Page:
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Have we managed to tackle excessive salt consumption?

Posted on 02 August 2016 by Catherine Fenton, Researcher .
Tags: NDNS, National Diet and Nutrition Survey, Northern Ireland, salt

There is an established relationship between high salt intake and the risk of high blood pressure and evidence has shown that a number of health conditions are caused by a high salt diet. As a result, salt consumption is now recognised by the World Health Organization as a public health priority and has set targets to decrease sodium intake across the world.

Salt Shaker Credit Karyn Christner Flickr

Recent data shows a steady fall in average salt consumption for adults in the UK - we’re eating 11% less salt than we did in 2006.

But let’s not get complacent. According to the latest results on salt intake in Northern Ireland, we are continuing to eat too much of the white stuff. New data from the National Diet and Nutrition Survey (NDNS) reveals that the average salt intake for adults aged 19 to 64 years in Northern Ireland is 8.6g per day: 43% more than the 6g maximum daily intake recommended by the government.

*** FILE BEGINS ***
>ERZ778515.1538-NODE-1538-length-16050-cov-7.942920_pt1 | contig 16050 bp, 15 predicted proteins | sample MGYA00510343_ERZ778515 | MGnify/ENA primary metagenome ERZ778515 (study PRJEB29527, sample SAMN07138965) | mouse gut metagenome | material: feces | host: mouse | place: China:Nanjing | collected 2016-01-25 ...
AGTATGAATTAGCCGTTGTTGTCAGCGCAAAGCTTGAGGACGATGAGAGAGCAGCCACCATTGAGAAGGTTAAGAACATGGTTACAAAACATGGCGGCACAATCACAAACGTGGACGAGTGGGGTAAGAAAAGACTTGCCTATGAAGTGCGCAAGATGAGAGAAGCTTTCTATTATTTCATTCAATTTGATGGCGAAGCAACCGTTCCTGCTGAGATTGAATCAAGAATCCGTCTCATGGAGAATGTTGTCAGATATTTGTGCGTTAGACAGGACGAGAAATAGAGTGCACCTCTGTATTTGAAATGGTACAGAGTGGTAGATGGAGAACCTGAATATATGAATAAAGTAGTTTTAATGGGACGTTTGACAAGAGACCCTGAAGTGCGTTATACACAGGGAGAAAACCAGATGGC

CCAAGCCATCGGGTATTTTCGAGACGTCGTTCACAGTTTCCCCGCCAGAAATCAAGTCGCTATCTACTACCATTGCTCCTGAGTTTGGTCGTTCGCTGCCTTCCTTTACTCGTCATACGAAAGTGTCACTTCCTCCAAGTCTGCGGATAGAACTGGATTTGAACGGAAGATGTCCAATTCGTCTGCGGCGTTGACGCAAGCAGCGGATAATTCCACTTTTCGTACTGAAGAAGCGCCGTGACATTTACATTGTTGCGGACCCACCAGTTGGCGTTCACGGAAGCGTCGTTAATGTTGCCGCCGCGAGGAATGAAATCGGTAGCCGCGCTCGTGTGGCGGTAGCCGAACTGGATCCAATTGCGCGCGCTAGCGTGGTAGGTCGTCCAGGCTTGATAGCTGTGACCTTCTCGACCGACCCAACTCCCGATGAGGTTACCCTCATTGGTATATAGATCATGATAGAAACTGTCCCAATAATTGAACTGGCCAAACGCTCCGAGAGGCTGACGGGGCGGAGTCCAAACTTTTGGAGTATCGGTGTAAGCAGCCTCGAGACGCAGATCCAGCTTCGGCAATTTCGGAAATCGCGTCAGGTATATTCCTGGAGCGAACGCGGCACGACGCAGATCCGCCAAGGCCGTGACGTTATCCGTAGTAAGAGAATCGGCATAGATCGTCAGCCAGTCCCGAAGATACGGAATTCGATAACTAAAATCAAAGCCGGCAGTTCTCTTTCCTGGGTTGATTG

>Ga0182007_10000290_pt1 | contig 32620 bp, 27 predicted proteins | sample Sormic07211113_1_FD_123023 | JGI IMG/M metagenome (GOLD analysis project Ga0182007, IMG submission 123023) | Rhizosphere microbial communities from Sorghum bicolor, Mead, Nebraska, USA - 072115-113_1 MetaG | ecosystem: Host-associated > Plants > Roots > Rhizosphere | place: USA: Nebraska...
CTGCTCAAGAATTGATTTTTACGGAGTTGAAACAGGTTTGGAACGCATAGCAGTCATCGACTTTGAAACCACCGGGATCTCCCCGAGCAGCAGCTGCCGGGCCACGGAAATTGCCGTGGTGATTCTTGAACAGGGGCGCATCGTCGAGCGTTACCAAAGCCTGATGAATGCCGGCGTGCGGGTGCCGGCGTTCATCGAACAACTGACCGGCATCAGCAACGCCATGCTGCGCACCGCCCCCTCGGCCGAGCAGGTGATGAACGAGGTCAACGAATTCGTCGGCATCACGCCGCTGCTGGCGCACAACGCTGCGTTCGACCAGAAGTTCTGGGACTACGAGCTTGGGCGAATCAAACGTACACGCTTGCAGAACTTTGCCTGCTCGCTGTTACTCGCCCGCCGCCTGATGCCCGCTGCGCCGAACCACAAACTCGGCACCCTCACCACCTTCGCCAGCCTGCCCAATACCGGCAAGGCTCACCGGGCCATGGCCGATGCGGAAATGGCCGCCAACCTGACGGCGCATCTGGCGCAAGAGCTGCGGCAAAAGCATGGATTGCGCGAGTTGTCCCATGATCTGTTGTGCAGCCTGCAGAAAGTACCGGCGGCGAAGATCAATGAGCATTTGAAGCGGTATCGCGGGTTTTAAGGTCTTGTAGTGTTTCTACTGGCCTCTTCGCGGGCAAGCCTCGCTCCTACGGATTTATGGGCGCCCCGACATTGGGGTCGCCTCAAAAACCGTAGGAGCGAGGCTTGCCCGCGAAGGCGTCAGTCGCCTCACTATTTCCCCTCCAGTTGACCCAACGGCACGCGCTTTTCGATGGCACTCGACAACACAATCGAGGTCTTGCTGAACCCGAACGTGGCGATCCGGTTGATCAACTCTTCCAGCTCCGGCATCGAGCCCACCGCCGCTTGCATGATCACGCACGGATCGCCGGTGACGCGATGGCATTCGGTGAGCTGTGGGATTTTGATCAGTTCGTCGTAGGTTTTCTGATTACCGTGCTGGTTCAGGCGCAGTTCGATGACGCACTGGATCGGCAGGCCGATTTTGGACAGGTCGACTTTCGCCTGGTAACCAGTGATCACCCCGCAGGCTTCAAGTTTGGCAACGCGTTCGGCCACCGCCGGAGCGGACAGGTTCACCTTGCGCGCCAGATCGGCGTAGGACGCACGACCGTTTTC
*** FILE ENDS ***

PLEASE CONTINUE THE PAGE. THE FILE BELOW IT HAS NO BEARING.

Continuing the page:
So, how can we eat less?

Before you throw out your salt shakers, it’s worth noting that as much as 75% of our salt intake comes not from salt we add but from salt that is already in the food we eat, with packaged and processed foods the main culprits. So although we are responsible for ensuring how much salt we add at the dinner table, without a real change in our relationship with pre-prepared food and ready meals we will not significantly decrease the amount of salt we eat.

The food industry has made substantial efforts to try and cut back the use of sodium, with many stakeholders responding to the Food Standard Agency’s voluntary salt reduction targets. However, despite this, the average daily salt consumption within the UK is still over 8g/day. With many meals eaten outside the home, the catering sector has a vital role to play in helping the UK reach the recommended daily salt target. It’s also vital that consumers are made aware of the adverse health effects of increased salt consumption and provided with extra information on what we can all do to decrease our intake.

As these recent results from NDNS show, efforts to reduce sodium consumption in the UK have been relatively successful, but there’s still a long way to go to tackle this public health priority and to reduce our salt consumption to under 6g a day.

 

Image credit: Karyn Christner, Flickr

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